What Are Reasonable Credit Report Investigative Procedures?

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What Are Reasonable Credit Report Investigative Procedures?

The Fair Credit Reporting Act (FCRA) requires that the credit reporting agencies maintain “reasonable procedures designed to ensure maximum possible accuracy of credit reports.” Further, the FCRA requires that the investigations performed by both the credit reporting agencies and the companies that furnish data to them also be reasonable.  Where the FCRA fails is that it doesn’t define what constitutes “reasonable.”  There is no “Follow these three steps” type of guidance in the Act that provides a safe harbor for the credit bureaus and data furnishers relative to investigation procedures.

The credit bureaus, as a matter of common practice, will homogenize the consumer’s dispute communication into a 3-digit dispute code.  For example, code 001 reads “Not his/hers.” The code and language are placed on a form called an ACDV, which is then sent to the furnishing party, normally a bank or a collection agency. At that point the furnisher is tasked with determining if the item is actually “his or hers” or if it belongs to someone else. Normally they’ll look in their master file system and see if the information matches and perhaps even look at documents related to the loan.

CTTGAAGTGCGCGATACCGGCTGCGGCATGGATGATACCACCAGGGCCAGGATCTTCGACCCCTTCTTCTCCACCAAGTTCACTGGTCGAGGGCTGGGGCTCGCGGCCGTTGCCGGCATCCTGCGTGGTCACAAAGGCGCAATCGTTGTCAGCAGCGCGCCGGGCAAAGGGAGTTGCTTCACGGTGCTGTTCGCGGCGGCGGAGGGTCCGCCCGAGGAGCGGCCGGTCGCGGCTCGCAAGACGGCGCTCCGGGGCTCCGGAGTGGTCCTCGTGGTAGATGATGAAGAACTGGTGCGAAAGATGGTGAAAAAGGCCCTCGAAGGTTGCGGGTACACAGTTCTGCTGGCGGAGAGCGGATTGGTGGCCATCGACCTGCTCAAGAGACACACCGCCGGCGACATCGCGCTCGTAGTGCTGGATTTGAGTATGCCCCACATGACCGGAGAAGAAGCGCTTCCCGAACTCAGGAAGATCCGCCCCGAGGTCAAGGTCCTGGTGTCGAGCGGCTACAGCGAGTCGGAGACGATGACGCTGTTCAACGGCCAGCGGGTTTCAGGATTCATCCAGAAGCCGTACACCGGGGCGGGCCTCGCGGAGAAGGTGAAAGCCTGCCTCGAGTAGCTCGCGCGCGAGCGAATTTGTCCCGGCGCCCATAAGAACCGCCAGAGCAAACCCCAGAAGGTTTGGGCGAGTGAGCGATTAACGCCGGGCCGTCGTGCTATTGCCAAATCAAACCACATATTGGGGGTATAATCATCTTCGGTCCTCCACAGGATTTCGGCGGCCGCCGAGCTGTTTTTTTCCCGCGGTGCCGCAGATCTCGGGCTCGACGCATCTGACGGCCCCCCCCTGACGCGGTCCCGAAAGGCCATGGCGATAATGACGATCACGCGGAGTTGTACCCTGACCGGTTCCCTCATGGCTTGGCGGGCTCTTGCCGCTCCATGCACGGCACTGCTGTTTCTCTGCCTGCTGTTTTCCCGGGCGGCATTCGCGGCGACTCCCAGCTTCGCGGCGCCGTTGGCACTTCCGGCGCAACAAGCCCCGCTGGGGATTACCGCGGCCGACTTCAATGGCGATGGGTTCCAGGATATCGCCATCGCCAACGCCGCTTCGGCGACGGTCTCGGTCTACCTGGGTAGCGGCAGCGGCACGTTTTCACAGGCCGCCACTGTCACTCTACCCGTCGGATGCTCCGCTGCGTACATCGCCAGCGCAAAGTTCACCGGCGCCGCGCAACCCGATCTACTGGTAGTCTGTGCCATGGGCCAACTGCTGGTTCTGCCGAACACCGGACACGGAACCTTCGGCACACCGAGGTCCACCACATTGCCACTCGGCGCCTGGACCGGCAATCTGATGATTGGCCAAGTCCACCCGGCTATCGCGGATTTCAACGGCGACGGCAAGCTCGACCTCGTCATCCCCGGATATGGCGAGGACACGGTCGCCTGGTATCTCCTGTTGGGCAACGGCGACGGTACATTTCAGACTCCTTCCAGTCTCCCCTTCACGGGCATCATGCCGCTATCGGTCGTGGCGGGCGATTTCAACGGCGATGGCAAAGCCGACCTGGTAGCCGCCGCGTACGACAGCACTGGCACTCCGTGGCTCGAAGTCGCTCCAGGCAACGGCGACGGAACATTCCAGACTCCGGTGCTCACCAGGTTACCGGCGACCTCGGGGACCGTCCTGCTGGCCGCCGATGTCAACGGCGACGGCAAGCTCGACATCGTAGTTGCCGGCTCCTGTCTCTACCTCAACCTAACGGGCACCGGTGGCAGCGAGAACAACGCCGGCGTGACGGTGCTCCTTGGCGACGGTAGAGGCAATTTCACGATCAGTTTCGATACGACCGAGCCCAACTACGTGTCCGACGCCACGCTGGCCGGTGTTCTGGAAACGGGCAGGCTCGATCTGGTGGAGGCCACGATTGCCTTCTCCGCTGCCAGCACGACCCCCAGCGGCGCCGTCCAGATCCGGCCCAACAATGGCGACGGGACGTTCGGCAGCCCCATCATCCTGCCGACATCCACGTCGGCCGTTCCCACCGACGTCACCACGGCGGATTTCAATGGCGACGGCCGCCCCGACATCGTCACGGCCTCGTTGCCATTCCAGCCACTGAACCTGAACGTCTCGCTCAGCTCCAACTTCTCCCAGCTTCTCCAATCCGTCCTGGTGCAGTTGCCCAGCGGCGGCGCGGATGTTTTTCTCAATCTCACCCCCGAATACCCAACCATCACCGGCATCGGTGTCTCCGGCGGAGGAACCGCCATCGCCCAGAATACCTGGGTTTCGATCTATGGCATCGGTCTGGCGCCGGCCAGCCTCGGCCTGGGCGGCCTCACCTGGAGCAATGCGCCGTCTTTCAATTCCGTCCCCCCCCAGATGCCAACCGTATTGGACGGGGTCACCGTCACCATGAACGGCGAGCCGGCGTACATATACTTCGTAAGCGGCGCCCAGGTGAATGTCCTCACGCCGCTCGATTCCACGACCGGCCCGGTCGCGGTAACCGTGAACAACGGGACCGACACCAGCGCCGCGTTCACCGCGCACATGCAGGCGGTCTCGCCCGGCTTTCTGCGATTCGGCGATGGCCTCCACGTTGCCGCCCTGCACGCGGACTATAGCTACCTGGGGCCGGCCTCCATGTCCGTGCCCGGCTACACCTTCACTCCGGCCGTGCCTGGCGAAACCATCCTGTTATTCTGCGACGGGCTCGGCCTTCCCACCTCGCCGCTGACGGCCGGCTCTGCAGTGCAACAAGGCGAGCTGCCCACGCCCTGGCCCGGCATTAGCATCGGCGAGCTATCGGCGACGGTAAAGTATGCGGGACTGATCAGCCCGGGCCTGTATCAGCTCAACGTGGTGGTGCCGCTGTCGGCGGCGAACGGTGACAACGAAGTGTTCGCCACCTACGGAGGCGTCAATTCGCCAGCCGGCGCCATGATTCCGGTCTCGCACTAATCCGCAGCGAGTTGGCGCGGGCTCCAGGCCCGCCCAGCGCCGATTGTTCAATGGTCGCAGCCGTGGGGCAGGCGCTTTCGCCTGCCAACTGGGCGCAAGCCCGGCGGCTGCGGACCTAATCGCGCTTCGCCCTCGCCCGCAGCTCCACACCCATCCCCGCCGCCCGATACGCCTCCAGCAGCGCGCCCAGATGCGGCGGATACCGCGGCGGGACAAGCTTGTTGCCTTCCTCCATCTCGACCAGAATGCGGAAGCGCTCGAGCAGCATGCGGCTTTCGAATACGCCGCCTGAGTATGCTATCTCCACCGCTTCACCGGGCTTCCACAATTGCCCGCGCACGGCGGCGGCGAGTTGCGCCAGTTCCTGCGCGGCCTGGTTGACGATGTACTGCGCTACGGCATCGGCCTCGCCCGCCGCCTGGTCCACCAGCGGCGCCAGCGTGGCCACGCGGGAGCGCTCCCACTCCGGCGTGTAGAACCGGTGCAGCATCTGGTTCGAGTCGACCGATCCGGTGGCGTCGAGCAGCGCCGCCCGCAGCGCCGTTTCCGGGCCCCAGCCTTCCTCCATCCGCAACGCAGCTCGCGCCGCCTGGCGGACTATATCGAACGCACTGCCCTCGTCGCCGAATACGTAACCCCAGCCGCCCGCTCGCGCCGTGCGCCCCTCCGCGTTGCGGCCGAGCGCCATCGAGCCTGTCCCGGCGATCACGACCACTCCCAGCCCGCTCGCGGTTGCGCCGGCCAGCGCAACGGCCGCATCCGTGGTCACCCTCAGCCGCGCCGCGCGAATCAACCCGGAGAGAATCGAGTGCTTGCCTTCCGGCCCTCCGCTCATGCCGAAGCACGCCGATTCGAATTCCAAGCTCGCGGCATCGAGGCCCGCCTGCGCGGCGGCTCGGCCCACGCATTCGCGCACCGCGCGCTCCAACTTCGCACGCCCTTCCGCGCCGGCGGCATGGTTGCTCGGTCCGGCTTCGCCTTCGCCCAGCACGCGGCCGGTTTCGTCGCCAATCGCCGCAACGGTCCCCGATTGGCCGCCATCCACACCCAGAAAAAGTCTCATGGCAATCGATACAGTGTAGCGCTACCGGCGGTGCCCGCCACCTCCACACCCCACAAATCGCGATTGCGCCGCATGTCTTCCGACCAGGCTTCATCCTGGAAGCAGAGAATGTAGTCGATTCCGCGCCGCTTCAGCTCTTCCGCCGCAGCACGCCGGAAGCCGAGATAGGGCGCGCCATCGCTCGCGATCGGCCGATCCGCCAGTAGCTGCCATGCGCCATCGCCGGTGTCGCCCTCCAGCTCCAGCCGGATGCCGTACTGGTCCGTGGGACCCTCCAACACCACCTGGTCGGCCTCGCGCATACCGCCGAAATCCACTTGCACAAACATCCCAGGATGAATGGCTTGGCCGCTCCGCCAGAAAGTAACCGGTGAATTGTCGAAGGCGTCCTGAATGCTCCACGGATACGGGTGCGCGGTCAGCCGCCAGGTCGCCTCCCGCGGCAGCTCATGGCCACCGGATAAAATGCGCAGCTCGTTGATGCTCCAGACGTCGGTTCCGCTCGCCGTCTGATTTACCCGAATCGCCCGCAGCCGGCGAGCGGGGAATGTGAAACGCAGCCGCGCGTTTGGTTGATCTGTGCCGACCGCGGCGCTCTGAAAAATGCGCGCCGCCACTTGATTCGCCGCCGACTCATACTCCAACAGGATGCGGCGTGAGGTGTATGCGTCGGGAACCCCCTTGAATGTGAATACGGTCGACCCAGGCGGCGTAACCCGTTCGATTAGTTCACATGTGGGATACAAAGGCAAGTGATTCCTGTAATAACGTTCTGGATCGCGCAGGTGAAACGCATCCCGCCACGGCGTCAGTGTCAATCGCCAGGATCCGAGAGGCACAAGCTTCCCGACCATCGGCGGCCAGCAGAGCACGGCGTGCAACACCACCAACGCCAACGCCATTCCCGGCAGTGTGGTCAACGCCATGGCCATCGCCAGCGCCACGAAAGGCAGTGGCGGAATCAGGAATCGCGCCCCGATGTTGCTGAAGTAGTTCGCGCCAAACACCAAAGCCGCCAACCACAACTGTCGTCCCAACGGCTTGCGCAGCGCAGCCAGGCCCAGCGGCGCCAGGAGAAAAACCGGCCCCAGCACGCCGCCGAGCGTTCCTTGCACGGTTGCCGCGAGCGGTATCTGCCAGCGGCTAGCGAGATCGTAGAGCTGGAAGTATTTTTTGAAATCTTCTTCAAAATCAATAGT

If the furnisher feels comfortable that the item does belong to the individual they’ll respond back to the credit bureau, using that same ACDV form, letting them know that the item has been verified as accurate.  Then the credit bureau will send the consumer the results of the investigation and the matter is closed. This process, which happens millions of times every year, is called “parroting” by critics because the credit bureaus are simply repeating what the furnisher has told them to say.

Is that process reasonable, or not?  What should the credit bureaus do differently? Nobody ever seems to have a good answer to that question other than “get it right.” The bureaus are not the lender so they don’t know first hand if it’s your account, or if you’ve ever been late, or if you’re the victim of identity theft, or if the balance is wrong. They have to rely on the furnisher, who IS the lender. That seems reasonable to me, but probably not to a consumer who cannot get a legitimate error removed from their credit reports.

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